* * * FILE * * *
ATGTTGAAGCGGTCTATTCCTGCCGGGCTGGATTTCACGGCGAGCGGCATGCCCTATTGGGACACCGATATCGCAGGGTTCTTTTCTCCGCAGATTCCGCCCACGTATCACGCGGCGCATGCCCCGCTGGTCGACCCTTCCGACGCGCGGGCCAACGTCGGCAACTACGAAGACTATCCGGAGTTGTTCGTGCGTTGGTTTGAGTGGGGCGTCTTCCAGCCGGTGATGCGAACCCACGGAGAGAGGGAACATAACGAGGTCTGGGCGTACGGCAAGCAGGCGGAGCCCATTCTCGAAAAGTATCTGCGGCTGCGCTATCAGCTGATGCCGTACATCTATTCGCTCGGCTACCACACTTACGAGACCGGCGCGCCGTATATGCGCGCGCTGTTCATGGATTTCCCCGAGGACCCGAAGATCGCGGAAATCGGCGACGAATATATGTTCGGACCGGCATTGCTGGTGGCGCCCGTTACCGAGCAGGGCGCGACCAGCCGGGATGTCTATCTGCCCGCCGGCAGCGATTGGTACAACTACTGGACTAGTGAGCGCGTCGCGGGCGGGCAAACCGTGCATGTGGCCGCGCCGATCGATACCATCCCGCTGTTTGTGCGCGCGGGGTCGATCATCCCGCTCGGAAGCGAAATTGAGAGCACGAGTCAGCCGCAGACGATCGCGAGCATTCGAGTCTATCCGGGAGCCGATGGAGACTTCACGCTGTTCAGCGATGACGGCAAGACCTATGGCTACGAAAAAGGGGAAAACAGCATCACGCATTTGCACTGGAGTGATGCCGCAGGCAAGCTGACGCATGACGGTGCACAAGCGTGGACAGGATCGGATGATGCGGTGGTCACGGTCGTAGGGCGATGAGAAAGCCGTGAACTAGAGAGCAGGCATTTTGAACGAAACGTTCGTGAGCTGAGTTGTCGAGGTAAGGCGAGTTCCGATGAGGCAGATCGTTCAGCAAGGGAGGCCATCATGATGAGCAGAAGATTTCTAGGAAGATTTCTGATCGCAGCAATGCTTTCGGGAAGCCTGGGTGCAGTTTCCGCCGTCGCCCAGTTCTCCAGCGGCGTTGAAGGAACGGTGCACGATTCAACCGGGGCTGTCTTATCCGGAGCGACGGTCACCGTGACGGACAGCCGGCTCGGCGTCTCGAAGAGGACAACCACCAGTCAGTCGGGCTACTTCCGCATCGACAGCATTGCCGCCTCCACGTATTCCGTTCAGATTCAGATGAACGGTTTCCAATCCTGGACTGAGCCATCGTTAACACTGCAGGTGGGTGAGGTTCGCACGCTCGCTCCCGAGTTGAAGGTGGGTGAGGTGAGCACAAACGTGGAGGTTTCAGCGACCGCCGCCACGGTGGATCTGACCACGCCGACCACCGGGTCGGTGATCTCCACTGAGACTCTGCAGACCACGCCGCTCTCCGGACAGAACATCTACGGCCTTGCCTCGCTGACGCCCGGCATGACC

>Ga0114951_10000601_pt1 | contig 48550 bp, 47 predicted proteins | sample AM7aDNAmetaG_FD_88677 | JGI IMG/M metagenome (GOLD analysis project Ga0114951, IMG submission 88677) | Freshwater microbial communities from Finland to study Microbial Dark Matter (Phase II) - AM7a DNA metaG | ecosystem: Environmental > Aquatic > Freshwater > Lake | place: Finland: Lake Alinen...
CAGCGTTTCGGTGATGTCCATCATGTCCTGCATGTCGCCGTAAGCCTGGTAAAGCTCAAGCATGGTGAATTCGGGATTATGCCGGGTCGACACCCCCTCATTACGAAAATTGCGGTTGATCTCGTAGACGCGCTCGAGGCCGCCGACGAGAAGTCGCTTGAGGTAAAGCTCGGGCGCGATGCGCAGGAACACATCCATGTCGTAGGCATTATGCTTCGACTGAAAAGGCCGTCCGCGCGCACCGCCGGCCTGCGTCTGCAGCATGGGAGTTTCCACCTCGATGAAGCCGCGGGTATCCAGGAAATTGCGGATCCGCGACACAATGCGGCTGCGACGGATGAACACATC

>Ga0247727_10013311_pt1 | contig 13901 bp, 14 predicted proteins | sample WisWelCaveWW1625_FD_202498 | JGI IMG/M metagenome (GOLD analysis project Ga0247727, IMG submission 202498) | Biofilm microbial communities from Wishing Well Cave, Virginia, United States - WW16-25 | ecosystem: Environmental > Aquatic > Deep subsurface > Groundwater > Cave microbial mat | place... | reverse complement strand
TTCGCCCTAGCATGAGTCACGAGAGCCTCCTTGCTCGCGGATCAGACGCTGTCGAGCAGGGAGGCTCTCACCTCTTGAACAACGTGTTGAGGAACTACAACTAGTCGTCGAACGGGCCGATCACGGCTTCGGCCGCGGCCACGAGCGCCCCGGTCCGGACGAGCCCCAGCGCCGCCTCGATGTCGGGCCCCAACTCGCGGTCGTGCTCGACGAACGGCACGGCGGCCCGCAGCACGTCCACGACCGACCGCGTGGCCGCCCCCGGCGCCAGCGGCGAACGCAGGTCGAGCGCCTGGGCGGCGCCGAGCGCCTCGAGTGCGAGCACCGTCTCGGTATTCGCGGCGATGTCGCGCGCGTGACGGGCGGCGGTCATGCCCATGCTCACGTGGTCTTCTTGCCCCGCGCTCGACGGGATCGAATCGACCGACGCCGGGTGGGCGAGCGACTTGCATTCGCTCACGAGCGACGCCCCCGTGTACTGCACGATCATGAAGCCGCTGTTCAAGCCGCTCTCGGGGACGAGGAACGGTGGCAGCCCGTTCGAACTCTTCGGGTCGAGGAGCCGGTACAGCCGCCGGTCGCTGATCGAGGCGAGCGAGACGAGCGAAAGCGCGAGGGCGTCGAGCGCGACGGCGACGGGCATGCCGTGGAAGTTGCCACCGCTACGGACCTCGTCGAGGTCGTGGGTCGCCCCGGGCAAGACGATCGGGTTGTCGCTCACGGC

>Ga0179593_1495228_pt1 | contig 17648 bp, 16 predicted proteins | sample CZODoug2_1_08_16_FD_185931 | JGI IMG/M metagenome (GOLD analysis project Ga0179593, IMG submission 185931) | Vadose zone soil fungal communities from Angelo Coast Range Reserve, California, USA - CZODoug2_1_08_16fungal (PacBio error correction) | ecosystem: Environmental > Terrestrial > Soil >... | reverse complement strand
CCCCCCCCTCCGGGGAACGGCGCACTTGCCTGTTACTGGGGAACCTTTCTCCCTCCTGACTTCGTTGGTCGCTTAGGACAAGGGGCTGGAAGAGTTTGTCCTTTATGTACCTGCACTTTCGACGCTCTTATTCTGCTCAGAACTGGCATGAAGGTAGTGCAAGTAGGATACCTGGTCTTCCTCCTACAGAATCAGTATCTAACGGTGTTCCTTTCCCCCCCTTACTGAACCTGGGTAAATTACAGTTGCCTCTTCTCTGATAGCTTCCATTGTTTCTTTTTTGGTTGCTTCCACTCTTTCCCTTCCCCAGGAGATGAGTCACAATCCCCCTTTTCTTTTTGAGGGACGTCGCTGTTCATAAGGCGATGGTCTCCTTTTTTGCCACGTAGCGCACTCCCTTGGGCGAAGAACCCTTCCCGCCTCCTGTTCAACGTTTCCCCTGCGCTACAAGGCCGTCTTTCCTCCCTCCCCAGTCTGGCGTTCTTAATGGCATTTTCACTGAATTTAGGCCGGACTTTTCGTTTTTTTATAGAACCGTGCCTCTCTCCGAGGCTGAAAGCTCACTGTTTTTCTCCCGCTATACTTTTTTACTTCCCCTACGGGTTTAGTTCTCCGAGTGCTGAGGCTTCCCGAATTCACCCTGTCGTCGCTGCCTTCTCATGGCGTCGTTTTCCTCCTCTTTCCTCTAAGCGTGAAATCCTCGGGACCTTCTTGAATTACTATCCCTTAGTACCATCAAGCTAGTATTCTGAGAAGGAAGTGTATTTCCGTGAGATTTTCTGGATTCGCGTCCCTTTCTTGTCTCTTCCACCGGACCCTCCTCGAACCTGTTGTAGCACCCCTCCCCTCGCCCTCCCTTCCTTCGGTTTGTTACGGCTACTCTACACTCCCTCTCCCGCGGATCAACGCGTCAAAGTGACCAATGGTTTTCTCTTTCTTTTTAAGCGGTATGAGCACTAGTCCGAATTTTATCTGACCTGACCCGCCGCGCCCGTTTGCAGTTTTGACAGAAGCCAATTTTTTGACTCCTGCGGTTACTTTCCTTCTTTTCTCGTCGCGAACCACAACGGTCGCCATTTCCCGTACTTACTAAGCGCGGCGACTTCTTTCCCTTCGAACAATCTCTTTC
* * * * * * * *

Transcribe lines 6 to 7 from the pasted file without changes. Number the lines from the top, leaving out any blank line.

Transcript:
>Ga0179593_1495228_pt1 | contig 17648 bp, 16 predicted proteins | sample CZODoug2_1_08_16_FD_185931 | JGI IMG/M metagenome (GOLD analysis project Ga0179593, IMG submission 185931) | Vadose zone soil fungal communities from Angelo Coast Range Reserve, California, USA - CZODoug2_1_08_16fungal (PacBio error correction) | ecosystem: Environmental > Terrestrial > Soil >... | reverse complement strand
CCCCCCCCTCCGGGGAACGGCGCACTTGCCTGTTACTGGGGAACCTTTCTCCCTCCTGACTTCGTTGGTCGCTTAGGACAAGGGGCTGGAAGAGTTTGTCCTTTATGTACCTGCACTTTCGACGCTCTTATTCTGCTCAGAACTGGCATGAAGGTAGTGCAAGTAGGATACCTGGTCTTCCTCCTACAGAATCAGTATCTAACGGTGTTCCTTTCCCCCCCTTACTGAACCTGGGTAAATTACAGTTGCCTCTTCTCTGATAGCTTCCATTGTTTCTTTTTTGGTTGCTTCCACTCTTTCCCTTCCCCAGGAGATGAGTCACAATCCCCCTTTTCTTTTTGAGGGACGTCGCTGTTCATAAGGCGATGGTCTCCTTTTTTGCCACGTAGCGCACTCCCTTGGGCGAAGAACCCTTCCCGCCTCCTGTTCAACGTTTCCCCTGCGCTACAAGGCCGTCTTTCCTCCCTCCCCAGTCTGGCGTTCTTAATGGCATTTTCACTGAATTTAGGCCGGACTTTTCGTTTTTTTATAGAACCGTGCCTCTCTCCGAGGCTGAAAGCTCACTGTTTTTCTCCCGCTATACTTTTTTACTTCCCCTACGGGTTTAGTTCTCCGAGTGCTGAGGCTTCCCGAATTCACCCTGTCGTCGCTGCCTTCTCATGGCGTCGTTTTCCTCCTCTTTCCTCTAAGCGTGAAATCCTCGGGACCTTCTTGAATTACTATCCCTTAGTACCATCAAGCTAGTATTCTGAGAAGGAAGTGTATTTCCGTGAGATTTTCTGGATTCGCGTCCCTTTCTTGTCTCTTCCACCGGACCCTCCTCGAACCTGTTGTAGCACCCCTCCCCTCGCCCTCCCTTCCTTCGGTTTGTTACGGCTACTCTACACTCCCTCTCCCGCGGATCAACGCGTCAAAGTGACCAATGGTTTTCTCTTTCTTTTTAAGCGGTATGAGCACTAGTCCGAATTTTATCTGACCTGACCCGCCGCGCCCGTTTGCAGTTTTGACAGAAGCCAATTTTTTGACTCCTGCGGTTACTTTCCTTCTTTTCTCGTCGCGAACCACAACGGTCGCCATTTCCCGTACTTACTAAGCGCGGCGACTTCTTTCCCTTCGAACAATCTCTTTC